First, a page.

5. Keep dreaming. Don’t give up, even if you can’t be as involved and active as you want to be. Life can be hard. But don’t let it steal your joy.

Writers are such a unique breed. We need to write to take care of ourselves, yet our writing is also one of our greatest sources of stress and anxiety, especially when we can’t work on it. So, knowing this, we need to work extra hard during the tough times to take care of ourselves and do what we can to keep the creativity flowing. Or to at least make deposits in the creativity bank. If we can’t take care of ourselves, our writing is going to suffer, and so are we. Take care of yourself.

For now, that’s all. I’m ready to dive back into more creation! Good luck, and please share your tips and comments below. I’d love to know how you deal with your writing when life is busy!

When You Don’t Meet Your Goals

So NaNoWriMo was in the month of November. Show of hands, who participated? Who is close to completing the goal? For me, yes on the first and no on the second.

Unfortunately, while I participated in NaNo this month, I was not able to complete my goal. I am not going to be able to reach 50k unless something really drastic happens. I was on track for much of the month, though, and I did write over 30k, which is still the most I’ve ever done.

And I have to admit I’m disappointed in myself. I feel like I let myself down. I feel like I let my fiance down, since he was rooting for me so much to reach my goal. And worst of all, I feel like I let my dream down.

So what happened?

Very simply: life.

Long version: I was on track, then I had a friend visit for a few days, so I was entertaining instead of completing my writing. Then I went home for Thanksgiving. Then I was in South Carolina for the weekend. And by that point, I was hopelessly behind, even though I did try to catch up when I could.

Now, this is the second time I have attempted NaNo. Last time I made it to 14k before I called it quits. That time, it was an intensely stressful month and the onset of a depressive episode that blocked by path. This time, it was poor planning. But I still got closer than last time.

So how do we handle it when we don’t meet our goals? Here are some tips that I’m trying to keep in mind and might help you also.

1.  Acknowledge how you feel. Don’t try to bury your anger or guilt or sadness or whatever other emotion developed from you failing to reach your goal. It’s okay to feel. Let yourself feel it. Just don’t let yourself stay there and sit in the mud.

2. Evaluate what happened. Take stock of the situation. What prevented you from reaching your goal? Where did it come from? Be realistic: was it preventable?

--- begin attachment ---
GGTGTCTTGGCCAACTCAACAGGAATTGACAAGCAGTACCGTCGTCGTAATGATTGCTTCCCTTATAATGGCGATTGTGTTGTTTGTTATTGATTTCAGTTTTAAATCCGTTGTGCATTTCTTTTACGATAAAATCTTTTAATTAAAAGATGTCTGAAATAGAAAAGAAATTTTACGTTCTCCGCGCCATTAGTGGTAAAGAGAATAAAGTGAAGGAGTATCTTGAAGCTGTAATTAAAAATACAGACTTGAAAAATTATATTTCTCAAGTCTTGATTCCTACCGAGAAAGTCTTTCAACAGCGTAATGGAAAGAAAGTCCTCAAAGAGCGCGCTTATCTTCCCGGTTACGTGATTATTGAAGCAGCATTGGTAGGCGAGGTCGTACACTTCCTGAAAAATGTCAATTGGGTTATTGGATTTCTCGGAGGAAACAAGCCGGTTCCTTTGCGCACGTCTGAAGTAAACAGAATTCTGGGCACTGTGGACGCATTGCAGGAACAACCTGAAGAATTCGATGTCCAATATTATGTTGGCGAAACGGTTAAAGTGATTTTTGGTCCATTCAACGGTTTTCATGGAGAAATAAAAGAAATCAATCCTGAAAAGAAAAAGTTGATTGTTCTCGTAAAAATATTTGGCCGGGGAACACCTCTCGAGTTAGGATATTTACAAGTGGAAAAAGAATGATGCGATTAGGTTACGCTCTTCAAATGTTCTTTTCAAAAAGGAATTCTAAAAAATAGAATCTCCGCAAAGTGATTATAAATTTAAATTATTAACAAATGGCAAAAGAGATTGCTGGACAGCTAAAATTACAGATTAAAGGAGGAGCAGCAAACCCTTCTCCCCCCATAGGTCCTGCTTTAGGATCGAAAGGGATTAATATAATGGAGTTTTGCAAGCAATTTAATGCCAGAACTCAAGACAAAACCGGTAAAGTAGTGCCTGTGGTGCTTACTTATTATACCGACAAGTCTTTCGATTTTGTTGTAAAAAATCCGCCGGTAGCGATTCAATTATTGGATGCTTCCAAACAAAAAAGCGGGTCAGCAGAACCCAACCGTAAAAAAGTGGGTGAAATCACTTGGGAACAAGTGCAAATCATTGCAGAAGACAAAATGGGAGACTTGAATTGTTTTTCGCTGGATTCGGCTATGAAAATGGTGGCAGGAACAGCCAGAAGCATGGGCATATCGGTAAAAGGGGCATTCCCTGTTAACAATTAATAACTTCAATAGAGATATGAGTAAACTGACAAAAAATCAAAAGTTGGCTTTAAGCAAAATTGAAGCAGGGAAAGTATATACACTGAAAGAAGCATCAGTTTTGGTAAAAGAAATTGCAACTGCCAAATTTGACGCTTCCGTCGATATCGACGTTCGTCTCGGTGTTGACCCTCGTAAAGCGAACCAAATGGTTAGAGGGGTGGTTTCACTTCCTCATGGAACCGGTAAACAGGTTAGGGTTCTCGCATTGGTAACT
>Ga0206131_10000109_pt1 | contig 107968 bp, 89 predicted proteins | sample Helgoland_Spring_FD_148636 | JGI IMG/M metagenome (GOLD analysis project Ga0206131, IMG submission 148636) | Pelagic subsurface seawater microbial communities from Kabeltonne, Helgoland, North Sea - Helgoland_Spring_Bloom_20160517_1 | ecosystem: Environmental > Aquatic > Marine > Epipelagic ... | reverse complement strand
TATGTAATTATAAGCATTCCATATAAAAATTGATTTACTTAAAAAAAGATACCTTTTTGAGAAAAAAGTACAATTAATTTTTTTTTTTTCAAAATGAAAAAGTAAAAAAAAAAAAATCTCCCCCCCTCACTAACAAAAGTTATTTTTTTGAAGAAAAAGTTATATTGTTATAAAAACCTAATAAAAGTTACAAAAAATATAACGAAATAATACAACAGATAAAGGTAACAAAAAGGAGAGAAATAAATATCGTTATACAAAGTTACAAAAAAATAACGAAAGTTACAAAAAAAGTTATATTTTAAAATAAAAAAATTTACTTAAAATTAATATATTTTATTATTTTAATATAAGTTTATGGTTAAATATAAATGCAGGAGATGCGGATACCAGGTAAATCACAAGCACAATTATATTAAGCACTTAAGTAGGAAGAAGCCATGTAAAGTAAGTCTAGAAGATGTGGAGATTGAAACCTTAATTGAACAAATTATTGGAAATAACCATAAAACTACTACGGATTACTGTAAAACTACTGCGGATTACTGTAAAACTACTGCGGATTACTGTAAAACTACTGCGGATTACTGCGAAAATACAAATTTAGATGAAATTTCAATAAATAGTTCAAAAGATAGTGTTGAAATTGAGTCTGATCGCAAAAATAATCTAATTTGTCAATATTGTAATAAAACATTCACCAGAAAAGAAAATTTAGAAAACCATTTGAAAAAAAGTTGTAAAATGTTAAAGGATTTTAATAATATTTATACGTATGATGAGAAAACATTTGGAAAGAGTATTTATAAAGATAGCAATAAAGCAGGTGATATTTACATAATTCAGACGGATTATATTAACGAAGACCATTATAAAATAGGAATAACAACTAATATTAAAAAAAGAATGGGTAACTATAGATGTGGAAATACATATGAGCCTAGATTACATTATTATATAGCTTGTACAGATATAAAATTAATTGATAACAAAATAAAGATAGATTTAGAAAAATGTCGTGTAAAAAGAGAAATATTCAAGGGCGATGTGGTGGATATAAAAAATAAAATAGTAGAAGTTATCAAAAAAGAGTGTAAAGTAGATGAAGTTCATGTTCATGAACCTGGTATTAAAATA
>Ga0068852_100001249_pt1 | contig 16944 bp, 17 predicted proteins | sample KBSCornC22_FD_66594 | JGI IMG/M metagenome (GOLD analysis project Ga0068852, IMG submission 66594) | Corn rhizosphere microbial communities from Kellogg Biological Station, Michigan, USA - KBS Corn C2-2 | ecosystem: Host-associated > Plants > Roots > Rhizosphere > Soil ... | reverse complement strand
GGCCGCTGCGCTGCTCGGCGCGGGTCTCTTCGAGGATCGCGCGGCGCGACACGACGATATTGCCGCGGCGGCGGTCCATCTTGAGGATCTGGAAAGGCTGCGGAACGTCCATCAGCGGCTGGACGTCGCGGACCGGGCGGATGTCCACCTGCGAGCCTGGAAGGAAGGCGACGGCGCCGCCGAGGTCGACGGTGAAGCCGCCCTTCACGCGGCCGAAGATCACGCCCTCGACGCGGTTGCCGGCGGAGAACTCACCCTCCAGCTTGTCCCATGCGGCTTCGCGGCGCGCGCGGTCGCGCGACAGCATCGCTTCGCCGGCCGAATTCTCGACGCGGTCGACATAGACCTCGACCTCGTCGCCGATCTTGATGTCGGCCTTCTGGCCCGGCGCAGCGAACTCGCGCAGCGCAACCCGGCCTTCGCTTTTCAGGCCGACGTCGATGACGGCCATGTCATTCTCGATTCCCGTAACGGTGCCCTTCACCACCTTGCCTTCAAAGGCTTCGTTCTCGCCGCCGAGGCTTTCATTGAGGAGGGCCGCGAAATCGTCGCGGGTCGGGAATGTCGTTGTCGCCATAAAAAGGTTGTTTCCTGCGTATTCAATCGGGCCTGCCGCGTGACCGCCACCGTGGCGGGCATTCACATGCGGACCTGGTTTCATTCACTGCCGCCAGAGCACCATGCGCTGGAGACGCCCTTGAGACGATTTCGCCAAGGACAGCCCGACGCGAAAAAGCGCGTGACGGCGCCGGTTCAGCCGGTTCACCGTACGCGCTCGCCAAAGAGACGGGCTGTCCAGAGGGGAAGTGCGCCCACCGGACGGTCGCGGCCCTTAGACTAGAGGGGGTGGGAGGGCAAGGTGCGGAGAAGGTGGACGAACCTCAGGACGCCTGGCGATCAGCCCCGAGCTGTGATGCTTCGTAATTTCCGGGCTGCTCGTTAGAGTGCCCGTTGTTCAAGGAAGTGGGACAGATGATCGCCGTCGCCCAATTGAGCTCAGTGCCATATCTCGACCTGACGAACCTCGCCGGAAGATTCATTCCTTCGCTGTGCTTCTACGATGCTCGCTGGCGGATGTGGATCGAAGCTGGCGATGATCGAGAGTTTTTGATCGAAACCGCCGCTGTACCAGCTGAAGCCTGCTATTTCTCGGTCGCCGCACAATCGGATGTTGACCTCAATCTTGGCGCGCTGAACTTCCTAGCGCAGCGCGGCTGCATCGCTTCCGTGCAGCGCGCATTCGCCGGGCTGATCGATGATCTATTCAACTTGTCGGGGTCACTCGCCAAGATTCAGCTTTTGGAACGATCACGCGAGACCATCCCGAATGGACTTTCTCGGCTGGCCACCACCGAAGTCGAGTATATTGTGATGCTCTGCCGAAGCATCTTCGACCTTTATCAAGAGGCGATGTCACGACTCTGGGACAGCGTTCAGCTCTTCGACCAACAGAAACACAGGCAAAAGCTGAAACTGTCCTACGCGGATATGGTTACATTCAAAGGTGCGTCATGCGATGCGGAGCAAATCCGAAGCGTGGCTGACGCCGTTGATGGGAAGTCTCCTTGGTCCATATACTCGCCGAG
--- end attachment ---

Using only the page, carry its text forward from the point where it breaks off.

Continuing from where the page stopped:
3. Cut yourself some slack. Don’t beat yourself up for failing. If you really tried, then you still accomplished something that hadn’t been done before. In the case of NaNo, if you wrote at all, you still added words that didn’t exist before November. Just because you didn’t finish the entire goal doesn’t mean you deserve to feel like crap about it. Life happens. Things happen. We mess up or get lazy or have too much to do. It’s okay. Accept it for what it is and strive to do better as best you can.

4. Create an action plan. After you figure out what prevented you from reaching your goal, set up a way to reach your next goal. For example, since I didn’t complete NaNo this year but still want to, I will alter my approach next year. I will weight the writing at the beginning of the month so that I have the room to spare at the end, when holidays and life really get in the way. If illness got in the way for you, like it did for me last time, make a plan to address it. If it can’t be resolved or won’t be resolved for a time, create a plan to cope and fit your writing in around it. Remember: your health always, always comes first.

5. And most of all, don’t give up. Yes, failure can feel very personal and devastating. Don’t use it as an excuse to throw in the towel. Pick up your manuscript and keep working on it. Just keep putting those words one after another, and you’ll get through it. Don’t stop writing, and don’t give in to whatever negative emotions come up.

There you have it: advice for the writing failures in your life. I hope this list of tips is helpful to you. For now, I’m going to shift back to my own writing now. I might not be able to complete the 50k this month, but I can do my best to get close.

Happy writing!